This is the Year of the Wood Horse
And just in time to celebrate… here is a free lecture from The Teaching Company.
You know how much I love history… and The Teaching Company. This one’s part of the course, Foundations of Eastern Civilization, by Dr. Craig G. Benjamin, Associate Professor of History in the Frederik Meijer Honors College at Grand Valley State University in Michigan. In this lecture, you will:
- look at the political rebellions that led to today’s republic,
- meet Mao Zedong, Sun Yatsen, and Chiang Kai-shek,
- and witness conflict between Nationalist and Communist parties.
Click to listen: Teaching Company Free Lecture
Click to learn about the course: Foundations of Eastern Civilization
Click to learn more about the Chinese Zodiac
Click here for other element Horse years
Can you put a dollar-value on education?
I wrote this week that I received my graduate certificate from the University of Wales, Trinity Saint David. Today I’d like to address a question I keep getting, “will that certificate increase your income?” I have to answer that it probably will not, but trying to put a dollar value on what one gets from a College education is kind of missing the point.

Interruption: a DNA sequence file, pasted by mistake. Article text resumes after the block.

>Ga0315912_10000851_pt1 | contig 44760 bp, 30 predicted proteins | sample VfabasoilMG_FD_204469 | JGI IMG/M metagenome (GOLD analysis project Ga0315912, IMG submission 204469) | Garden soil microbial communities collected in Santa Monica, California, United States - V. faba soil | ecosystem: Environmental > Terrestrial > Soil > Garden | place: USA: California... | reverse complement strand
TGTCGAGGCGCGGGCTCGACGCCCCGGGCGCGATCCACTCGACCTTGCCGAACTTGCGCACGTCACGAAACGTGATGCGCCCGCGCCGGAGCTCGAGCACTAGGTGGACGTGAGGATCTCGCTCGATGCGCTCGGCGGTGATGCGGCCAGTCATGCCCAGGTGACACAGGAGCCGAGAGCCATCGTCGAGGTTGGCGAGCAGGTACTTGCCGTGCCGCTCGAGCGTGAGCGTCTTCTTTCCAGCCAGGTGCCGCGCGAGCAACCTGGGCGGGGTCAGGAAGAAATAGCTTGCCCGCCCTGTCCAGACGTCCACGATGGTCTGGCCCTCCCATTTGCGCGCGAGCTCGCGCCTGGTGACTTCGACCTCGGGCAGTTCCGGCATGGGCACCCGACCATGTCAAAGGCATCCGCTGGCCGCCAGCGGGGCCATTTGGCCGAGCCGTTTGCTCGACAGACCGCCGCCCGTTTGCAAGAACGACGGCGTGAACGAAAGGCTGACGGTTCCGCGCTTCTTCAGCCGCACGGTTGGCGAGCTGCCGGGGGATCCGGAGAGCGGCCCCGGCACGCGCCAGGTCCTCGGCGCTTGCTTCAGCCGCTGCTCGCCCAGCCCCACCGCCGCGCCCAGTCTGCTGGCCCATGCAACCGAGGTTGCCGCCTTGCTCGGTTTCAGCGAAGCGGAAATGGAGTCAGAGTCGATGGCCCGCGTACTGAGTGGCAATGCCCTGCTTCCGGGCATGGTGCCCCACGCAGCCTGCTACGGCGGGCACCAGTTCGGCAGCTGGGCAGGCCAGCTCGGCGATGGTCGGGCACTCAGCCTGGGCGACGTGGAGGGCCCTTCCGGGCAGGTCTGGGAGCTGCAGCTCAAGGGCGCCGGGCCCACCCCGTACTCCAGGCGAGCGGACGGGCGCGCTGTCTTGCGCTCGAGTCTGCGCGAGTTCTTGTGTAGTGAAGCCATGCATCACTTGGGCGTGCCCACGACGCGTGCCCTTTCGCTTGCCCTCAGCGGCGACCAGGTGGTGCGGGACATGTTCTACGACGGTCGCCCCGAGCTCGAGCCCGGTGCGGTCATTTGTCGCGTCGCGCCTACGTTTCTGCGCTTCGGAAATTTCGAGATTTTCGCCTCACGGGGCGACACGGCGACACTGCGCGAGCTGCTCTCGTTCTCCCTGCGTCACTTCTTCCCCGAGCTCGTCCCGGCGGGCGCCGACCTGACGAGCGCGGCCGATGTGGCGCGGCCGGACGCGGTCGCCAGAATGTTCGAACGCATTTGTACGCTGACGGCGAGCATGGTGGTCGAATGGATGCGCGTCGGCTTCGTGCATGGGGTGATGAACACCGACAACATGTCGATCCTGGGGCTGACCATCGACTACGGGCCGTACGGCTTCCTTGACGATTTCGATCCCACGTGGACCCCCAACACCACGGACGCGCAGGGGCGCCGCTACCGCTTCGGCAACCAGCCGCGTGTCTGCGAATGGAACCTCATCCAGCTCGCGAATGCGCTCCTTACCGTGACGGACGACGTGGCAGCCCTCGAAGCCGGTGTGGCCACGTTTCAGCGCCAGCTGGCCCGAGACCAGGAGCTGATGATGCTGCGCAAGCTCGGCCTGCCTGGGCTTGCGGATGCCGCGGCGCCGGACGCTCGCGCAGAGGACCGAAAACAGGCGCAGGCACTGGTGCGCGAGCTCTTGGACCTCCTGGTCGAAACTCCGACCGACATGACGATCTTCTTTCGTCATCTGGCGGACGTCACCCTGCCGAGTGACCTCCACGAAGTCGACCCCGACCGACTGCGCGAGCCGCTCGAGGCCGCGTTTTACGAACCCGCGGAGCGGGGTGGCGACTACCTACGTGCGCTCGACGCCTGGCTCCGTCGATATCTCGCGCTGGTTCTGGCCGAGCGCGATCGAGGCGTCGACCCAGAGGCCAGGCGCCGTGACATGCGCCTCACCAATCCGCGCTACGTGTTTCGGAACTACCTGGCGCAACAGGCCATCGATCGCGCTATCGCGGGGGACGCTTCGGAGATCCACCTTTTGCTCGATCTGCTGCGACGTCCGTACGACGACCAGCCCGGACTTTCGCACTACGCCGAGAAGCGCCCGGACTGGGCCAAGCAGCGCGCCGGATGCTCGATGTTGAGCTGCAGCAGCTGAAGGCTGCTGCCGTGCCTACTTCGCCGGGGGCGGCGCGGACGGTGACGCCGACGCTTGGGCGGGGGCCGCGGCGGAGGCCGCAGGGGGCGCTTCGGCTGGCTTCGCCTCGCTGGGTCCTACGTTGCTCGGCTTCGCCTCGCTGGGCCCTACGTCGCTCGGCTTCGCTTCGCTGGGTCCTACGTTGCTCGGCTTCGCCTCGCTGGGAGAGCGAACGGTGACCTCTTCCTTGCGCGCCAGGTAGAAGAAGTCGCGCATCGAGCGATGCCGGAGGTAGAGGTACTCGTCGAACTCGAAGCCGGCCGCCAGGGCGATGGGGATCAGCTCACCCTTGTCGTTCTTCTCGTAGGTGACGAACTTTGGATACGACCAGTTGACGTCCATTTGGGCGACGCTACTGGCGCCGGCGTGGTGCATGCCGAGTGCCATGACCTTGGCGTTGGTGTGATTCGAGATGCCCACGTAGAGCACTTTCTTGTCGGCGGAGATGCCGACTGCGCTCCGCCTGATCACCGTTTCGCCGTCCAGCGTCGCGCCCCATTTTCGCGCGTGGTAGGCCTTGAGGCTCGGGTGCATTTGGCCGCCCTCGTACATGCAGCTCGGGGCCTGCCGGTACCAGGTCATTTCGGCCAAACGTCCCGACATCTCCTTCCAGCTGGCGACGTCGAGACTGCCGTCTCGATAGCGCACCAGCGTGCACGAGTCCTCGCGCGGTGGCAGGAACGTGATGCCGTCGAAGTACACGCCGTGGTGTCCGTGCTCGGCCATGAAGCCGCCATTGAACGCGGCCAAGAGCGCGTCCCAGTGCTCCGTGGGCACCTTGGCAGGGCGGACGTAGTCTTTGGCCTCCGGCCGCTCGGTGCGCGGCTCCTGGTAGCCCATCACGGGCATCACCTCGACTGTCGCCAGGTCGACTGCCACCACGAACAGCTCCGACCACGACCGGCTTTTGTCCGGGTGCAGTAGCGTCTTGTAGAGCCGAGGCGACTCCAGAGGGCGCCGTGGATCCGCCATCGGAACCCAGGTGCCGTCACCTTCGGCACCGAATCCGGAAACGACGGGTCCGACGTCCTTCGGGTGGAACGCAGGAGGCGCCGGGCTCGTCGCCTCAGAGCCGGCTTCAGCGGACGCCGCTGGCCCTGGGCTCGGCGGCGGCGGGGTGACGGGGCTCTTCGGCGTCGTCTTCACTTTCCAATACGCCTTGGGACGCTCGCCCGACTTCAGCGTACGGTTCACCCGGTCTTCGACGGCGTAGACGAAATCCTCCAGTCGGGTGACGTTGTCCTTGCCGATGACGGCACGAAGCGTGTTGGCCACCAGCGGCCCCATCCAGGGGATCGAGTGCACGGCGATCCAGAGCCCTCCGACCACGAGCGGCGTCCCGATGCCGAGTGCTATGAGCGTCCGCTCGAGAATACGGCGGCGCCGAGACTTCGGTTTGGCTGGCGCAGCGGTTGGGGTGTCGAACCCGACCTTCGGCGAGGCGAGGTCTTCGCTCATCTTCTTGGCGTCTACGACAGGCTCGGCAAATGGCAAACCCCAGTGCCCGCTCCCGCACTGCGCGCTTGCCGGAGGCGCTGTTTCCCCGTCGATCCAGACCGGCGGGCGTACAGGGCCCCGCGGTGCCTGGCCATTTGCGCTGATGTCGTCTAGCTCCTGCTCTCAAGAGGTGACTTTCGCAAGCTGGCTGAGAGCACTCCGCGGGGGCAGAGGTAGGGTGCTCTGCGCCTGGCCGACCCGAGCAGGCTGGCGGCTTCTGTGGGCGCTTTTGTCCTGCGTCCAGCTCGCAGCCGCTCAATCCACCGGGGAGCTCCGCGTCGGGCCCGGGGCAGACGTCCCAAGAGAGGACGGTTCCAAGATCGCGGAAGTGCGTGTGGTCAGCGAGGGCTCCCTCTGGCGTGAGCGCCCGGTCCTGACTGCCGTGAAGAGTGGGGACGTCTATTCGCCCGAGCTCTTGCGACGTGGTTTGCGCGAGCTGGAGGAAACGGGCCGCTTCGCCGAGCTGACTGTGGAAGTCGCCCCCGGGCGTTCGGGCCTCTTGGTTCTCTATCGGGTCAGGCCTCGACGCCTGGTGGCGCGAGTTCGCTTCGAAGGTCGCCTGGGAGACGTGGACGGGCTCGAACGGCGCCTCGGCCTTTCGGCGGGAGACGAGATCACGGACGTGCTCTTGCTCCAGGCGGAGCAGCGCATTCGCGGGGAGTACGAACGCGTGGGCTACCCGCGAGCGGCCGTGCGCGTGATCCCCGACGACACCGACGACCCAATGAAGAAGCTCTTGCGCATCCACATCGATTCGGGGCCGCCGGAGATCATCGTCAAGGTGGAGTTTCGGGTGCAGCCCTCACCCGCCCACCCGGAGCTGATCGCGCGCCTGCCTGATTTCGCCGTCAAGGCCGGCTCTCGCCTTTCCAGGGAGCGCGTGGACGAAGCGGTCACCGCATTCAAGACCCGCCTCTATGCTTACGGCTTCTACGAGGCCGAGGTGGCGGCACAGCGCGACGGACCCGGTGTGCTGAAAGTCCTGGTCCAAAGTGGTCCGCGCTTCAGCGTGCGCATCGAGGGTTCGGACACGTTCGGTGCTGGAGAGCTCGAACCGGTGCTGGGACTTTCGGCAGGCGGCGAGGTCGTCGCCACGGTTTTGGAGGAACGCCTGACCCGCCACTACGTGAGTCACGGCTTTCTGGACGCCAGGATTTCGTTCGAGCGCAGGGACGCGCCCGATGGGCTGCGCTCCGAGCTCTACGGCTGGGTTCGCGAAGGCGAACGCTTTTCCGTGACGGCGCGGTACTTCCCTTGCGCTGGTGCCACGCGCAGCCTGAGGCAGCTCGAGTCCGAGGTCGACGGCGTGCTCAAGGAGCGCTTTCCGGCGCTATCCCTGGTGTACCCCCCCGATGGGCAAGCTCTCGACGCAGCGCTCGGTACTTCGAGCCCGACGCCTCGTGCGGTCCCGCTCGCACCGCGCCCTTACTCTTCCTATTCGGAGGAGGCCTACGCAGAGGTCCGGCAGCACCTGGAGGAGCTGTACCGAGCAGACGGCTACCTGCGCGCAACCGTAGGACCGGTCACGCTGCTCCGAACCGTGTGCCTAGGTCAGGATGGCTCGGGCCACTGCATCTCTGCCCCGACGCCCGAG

I see it as self-development, as important as exercise or having a spiritual practice. Reading, synthesizing information and writing cogent papers using critical thinking skills is a process and in the liberal arts at least, this process is valued as highly as any outcome. It has been proven that continued education develops the mind and enhances memory. Yes, you could memorize sport statistics, Monty Python movies or work crossword puzzles but learning a language, studying art or military history and philosophy will do more for you. The liberal arts still hold sway as the gold standard of education.
Do you know what the “Liberal Arts” are?
The seven liberal arts are grammar, rhetoric, logic, arithmetic, geometry, astronomy, and music. St Augustine, Martianus Capella, Boethius, Cassiodorus and Isidore of Seville all wrote on the “seven liberal arts” as the basis of a proper education for a free man, in other words, a citizen, to know in order to take an active part in civic life. They are not an end in themselves, in the way a vocational course is but a foundation for learning.